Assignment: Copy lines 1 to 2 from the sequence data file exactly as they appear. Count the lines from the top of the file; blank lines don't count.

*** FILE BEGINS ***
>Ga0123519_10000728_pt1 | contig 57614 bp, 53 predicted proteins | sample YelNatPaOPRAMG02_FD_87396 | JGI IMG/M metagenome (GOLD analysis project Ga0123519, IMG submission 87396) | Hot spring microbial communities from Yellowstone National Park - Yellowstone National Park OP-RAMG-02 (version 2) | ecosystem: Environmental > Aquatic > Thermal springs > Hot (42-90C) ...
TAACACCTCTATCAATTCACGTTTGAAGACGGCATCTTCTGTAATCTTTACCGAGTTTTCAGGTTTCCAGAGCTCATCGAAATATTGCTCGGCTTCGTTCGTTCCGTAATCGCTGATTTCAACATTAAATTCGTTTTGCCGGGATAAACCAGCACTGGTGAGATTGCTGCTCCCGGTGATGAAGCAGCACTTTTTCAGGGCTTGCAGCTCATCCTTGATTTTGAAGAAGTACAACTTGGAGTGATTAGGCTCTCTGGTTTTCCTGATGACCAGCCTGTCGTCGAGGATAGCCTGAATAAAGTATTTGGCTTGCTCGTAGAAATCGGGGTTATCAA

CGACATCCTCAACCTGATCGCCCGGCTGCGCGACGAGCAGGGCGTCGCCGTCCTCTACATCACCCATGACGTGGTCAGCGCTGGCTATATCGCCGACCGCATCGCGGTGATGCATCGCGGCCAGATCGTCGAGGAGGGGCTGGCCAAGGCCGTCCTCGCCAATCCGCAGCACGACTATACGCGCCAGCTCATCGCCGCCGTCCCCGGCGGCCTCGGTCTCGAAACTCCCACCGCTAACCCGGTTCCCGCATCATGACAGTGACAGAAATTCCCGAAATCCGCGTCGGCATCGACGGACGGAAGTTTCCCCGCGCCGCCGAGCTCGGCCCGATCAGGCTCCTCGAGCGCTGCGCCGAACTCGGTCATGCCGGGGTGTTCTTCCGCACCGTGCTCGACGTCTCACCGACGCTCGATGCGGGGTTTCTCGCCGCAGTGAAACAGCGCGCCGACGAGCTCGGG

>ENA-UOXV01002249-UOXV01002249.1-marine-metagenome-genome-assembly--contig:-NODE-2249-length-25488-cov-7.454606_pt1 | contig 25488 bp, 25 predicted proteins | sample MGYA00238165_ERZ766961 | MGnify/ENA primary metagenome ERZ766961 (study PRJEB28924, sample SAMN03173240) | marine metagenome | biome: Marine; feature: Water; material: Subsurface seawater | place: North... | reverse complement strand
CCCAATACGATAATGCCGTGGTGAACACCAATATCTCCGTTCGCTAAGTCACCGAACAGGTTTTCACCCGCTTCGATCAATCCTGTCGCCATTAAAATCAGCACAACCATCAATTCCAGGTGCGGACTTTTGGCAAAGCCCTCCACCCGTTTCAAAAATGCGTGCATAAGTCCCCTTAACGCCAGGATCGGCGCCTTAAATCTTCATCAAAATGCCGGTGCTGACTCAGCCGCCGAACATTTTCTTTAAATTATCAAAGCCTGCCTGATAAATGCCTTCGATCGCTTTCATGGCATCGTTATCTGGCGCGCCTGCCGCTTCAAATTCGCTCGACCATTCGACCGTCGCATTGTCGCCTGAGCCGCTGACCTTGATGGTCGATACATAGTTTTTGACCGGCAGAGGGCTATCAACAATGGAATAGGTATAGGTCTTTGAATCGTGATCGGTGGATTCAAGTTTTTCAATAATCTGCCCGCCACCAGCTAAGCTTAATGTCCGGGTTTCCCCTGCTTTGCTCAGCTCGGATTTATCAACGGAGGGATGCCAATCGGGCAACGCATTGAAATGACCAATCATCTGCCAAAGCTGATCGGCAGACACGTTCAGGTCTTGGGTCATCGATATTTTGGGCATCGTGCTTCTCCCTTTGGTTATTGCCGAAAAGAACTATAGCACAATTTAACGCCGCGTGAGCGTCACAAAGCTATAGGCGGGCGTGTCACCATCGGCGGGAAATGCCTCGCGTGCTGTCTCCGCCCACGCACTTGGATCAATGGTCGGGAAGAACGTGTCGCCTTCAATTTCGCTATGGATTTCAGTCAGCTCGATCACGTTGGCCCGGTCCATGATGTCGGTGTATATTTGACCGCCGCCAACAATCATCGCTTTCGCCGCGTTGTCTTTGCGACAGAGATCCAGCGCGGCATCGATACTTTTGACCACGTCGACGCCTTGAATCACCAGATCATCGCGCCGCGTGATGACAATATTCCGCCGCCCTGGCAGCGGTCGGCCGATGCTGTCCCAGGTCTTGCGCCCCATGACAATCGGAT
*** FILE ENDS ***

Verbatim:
>Ga0123519_10000728_pt1 | contig 57614 bp, 53 predicted proteins | sample YelNatPaOPRAMG02_FD_87396 | JGI IMG/M metagenome (GOLD analysis project Ga0123519, IMG submission 87396) | Hot spring microbial communities from Yellowstone National Park - Yellowstone National Park OP-RAMG-02 (version 2) | ecosystem: Environmental > Aquatic > Thermal springs > Hot (42-90C) ...
TAACACCTCTATCAATTCACGTTTGAAGACGGCATCTTCTGTAATCTTTACCGAGTTTTCAGGTTTCCAGAGCTCATCGAAATATTGCTCGGCTTCGTTCGTTCCGTAATCGCTGATTTCAACATTAAATTCGTTTTGCCGGGATAAACCAGCACTGGTGAGATTGCTGCTCCCGGTGATGAAGCAGCACTTTTTCAGGGCTTGCAGCTCATCCTTGATTTTGAAGAAGTACAACTTGGAGTGATTAGGCTCTCTGGTTTTCCTGATGACCAGCCTGTCGTCGAGGATAGCCTGAATAAAGTATTTGGCTTGCTCGTAGAAATCGGGGTTATCAA